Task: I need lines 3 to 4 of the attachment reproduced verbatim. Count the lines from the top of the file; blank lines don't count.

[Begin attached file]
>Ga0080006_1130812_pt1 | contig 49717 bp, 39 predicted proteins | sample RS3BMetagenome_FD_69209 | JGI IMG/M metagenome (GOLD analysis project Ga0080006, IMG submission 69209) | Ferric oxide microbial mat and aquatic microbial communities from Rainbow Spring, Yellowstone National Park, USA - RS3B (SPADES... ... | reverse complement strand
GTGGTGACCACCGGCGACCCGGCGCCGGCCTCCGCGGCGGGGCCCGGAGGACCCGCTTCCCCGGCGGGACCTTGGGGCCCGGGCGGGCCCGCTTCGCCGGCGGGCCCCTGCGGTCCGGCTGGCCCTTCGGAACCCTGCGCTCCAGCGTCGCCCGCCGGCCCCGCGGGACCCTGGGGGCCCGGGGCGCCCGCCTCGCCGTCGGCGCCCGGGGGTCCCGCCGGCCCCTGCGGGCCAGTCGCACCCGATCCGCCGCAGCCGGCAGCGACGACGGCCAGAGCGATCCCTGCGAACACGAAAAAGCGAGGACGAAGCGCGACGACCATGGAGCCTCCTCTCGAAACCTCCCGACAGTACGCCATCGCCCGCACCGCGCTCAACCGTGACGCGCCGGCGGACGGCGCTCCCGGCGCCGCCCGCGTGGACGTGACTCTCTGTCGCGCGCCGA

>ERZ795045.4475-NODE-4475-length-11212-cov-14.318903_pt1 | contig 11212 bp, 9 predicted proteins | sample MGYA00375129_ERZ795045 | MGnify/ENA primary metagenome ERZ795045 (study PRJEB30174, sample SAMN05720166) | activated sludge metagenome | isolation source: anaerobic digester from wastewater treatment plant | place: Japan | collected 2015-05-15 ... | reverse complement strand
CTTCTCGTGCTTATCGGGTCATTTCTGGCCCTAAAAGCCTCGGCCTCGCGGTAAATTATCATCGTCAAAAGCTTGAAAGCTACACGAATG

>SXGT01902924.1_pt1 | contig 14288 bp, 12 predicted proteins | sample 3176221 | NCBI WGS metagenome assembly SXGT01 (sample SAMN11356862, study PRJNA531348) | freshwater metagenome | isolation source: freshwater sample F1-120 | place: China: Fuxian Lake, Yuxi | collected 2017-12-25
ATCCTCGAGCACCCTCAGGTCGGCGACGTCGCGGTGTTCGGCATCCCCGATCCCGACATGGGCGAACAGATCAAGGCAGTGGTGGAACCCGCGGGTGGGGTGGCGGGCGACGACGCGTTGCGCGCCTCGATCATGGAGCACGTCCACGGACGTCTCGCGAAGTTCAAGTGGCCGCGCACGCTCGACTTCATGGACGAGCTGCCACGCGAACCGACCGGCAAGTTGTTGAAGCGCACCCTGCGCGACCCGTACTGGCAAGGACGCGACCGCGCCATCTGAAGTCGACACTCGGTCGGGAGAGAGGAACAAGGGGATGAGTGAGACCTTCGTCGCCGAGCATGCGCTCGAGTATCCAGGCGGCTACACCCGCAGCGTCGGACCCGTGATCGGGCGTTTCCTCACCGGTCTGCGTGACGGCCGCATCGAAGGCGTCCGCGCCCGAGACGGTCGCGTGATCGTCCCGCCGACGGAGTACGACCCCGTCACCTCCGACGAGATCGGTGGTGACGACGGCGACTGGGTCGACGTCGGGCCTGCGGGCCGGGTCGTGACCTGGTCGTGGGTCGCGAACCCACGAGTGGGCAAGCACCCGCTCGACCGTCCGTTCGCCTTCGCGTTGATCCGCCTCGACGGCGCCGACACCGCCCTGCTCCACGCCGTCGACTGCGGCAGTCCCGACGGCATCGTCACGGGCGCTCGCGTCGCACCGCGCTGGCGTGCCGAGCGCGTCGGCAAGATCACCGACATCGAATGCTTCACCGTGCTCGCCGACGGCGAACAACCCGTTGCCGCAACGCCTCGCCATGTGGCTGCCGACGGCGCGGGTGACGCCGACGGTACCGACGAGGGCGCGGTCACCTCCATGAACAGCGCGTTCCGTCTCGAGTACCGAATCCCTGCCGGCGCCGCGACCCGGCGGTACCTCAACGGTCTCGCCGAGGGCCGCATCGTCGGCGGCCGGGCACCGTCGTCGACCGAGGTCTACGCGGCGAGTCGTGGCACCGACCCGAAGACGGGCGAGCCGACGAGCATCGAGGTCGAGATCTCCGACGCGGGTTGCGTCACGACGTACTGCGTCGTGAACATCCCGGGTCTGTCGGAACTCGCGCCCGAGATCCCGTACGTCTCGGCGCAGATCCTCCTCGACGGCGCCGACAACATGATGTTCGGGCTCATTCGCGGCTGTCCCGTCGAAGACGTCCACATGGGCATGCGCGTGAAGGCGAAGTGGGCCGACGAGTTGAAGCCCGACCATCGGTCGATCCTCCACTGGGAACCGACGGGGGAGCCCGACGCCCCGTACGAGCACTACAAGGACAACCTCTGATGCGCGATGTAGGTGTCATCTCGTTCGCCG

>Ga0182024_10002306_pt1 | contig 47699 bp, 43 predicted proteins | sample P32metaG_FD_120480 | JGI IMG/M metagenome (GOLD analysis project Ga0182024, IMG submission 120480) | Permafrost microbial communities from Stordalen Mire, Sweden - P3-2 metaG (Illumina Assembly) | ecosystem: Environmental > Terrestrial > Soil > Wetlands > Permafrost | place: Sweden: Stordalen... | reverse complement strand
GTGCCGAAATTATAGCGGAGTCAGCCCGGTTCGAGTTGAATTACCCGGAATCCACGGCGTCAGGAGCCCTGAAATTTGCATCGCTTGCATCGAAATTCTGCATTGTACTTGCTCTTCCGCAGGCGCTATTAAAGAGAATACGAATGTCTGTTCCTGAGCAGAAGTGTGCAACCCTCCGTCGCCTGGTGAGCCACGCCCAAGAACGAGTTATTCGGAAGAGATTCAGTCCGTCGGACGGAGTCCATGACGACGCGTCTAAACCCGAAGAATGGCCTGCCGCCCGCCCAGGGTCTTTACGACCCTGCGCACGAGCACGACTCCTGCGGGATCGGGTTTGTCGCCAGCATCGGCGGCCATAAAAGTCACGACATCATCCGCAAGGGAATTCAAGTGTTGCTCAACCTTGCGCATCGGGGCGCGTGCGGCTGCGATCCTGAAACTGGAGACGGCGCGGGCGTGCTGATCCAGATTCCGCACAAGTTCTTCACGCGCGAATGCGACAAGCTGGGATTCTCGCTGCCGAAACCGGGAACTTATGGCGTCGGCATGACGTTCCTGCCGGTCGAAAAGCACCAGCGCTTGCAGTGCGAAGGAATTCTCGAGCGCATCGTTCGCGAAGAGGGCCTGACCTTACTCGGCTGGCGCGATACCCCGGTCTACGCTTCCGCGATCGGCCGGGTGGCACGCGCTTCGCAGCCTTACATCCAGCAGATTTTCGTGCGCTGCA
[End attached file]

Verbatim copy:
>ERZ795045.4475-NODE-4475-length-11212-cov-14.318903_pt1 | contig 11212 bp, 9 predicted proteins | sample MGYA00375129_ERZ795045 | MGnify/ENA primary metagenome ERZ795045 (study PRJEB30174, sample SAMN05720166) | activated sludge metagenome | isolation source: anaerobic digester from wastewater treatment plant | place: Japan | collected 2015-05-15 ... | reverse complement strand
CTTCTCGTGCTTATCGGGTCATTTCTGGCCCTAAAAGCCTCGGCCTCGCGGTAAATTATCATCGTCAAAAGCTTGAAAGCTACACGAATG